Chapter 22. Configuring Network Encryption in Red Hat Gluster Storage
- I/O encryption - encryption of the I/O connections between the Red Hat Gluster Storage clients and servers
- Management encryption - encryption of the management (
glusterd) connections within a trusted storage pool and also between the ganesha/smb client and glusterd.
/etc/ssl/glusterfs.pem- Certificate file containing the system's uniquely signed TLS certificate. This file is unique for each system and must not be shared with others.
/etc/ssl/glusterfs.key- This file contains the system's unique private key. This file must not be shared with others.
/etc/ssl/glusterfs.ca- This file contains the certificates of the Certificate Authorities (CA) who have signed the certificates. This file is not unique and should be the same on all servers in the trusted storage pool. All the clients also should have the same file, but not necessarily the same one as the servers. Red Hat Gluster Storage does not use the global CA certificates that come with the system. The CA file on the servers should contain the certificates of the signing CA for all the servers and all the clients.The CA file on the clients must contain the certificates of the signing CA for all the servers. In case self-signed certificates are being used, the CA file for the servers is a concatenation of the certificate files
/etc/ssl/glusterfs.pemof every server and every client. The client CA file is a concatenation of the certificate files of every server.
/var/lib/glusterd/secure-access- This file enables encryption on the management (
glusterd) connections between
glusterdof all servers and the connection between clients.
glusterdof all servers uses this file to fetch volfiles and notify the clients with the volfile changes. This file is empty and mandatory only if you configure management encryption. It must be present on all the servers and all the clients. This is required on the clients to indicate the mount command to use an encrypted connection to retrieve the volfiles.
- Generate a private key for each system.
openssl genrsa -out /etc/ssl/glusterfs.key 2048
- Use the generated private key to create a signed certificate by running the following command:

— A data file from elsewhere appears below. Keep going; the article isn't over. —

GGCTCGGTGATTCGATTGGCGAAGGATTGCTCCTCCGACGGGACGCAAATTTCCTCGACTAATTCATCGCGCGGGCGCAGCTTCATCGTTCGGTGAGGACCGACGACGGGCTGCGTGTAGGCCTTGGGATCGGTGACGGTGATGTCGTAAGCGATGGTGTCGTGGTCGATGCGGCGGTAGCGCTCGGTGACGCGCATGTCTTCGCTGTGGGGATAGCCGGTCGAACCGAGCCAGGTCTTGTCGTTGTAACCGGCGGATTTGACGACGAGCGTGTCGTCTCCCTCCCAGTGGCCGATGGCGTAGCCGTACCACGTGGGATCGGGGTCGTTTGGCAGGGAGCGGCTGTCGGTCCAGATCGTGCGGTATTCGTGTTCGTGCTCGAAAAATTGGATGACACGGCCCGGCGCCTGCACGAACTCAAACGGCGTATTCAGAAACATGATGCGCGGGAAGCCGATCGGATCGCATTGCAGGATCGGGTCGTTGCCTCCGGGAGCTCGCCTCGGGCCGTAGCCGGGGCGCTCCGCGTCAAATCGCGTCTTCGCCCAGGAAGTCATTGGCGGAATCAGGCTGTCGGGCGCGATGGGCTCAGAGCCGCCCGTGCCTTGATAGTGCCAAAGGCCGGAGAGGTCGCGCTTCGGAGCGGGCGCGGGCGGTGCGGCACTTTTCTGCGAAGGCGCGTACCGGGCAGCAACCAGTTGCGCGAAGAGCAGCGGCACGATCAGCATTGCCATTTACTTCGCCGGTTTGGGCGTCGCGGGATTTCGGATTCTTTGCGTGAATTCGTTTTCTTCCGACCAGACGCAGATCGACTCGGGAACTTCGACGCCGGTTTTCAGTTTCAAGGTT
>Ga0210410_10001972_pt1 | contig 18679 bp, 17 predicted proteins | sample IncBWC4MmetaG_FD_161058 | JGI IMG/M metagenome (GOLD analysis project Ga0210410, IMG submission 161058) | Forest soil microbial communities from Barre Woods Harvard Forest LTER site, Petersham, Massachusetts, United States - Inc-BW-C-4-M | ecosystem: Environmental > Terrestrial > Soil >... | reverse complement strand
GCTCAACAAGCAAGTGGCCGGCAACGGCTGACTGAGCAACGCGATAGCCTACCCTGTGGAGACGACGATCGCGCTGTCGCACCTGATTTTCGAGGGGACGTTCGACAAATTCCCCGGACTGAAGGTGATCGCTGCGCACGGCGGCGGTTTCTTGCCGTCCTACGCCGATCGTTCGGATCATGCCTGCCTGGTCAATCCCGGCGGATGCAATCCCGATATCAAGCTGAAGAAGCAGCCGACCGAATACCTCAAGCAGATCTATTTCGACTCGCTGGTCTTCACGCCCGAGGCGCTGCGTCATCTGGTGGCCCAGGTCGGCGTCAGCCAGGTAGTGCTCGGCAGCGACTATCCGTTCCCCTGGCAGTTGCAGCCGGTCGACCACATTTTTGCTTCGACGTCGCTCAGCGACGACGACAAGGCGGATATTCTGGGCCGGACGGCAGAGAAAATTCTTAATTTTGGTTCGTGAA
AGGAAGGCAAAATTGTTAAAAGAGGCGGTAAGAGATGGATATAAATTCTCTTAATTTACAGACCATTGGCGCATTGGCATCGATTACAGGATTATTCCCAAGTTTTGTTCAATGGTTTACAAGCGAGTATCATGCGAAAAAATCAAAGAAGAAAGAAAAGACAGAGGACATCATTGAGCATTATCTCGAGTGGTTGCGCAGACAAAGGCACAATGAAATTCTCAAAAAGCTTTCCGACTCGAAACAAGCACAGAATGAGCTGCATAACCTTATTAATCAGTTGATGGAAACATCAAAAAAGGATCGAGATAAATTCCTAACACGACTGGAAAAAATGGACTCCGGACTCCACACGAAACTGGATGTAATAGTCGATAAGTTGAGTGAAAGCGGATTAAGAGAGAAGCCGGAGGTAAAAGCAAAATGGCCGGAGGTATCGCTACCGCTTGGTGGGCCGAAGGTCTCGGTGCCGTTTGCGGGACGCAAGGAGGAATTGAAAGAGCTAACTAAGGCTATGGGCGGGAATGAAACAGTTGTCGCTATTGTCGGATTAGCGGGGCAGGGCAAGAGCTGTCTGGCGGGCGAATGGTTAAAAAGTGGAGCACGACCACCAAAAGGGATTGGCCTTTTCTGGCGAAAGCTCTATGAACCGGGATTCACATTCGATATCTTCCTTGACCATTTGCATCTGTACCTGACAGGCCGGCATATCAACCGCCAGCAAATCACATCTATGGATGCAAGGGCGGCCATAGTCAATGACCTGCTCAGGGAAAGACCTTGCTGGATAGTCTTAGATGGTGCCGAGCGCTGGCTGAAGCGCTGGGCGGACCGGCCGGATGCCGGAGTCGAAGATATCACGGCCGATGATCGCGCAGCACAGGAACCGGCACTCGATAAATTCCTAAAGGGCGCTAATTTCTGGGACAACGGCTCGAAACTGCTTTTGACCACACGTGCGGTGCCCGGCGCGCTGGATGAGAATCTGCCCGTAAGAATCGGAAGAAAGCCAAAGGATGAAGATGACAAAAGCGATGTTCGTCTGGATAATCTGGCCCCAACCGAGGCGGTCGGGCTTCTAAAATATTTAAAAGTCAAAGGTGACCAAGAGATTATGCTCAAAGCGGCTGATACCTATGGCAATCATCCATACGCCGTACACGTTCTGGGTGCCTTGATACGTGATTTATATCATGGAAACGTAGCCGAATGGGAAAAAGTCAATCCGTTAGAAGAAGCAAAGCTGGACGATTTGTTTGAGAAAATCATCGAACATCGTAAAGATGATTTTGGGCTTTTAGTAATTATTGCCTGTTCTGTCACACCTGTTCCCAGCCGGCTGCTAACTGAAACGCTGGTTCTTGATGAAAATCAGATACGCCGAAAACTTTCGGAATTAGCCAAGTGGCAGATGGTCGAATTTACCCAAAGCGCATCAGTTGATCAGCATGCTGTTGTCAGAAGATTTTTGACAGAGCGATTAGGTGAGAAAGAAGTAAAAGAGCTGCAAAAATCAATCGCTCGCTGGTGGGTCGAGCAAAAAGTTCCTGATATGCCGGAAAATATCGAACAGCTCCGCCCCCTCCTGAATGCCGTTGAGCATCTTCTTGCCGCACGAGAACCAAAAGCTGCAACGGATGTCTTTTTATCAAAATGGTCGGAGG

openssl req -new -x509 -key /etc/ssl/glusterfs.key -subj "/CN=COMMONNAME" -days 365 -out /etc/ssl/glusterfs.pemIf your organization has a common CA, the certificate can be signed by it. To do this a certificate signing request (CSR) must be generated by running the following command:
# openssl req -new -sha256 -key /etc/ssl/glusterfs.key -subj '/CN=<COMMONNAME>' -days 365 -out glusterfs.csrThe
common namein this command can be a hostname / FQDN / IP address, et cetera. The generated
glusterfs.csrfile should be given to the CA, and CA will provide a
.pemfile containing the signed certificate. Place that signed
glusterfs.pemfile in the
/etc/ssl/directory.By default, the SSL certificate expires after 30 days. You can use the
-daysoption to specify the validity of the cerfitifacte based on your requirement. In the above command, the certificate is valid for 365 days (1 year).
- For self signed CA certificates on servers, collect the
.pemcertificates of clients and servers, that is,
/etc/ssl/glusterfs.pemfiles from every system. Concatenate the collected files into a single file. Place this file in
/etc/ssl/glusterfs.caon all the servers in the trusted storage pool. If you are using common CA, collect the certificate file from the CA and place it in
/etc/ssl/glusterfs.caon all servers.
- For self-signed CA certificates on clients, collect the
.pemcertificates of servers, that is,
/etc/ssl/glusterfs.pemfiles from every server. Concatenate the collected files into a single file. Place this file in
/etc/ssl/glusterfs.caon all the clients. If you are using common CA, collect the certificate file from the CA and place it in
/etc/ssl/glusterfs.caon all servers.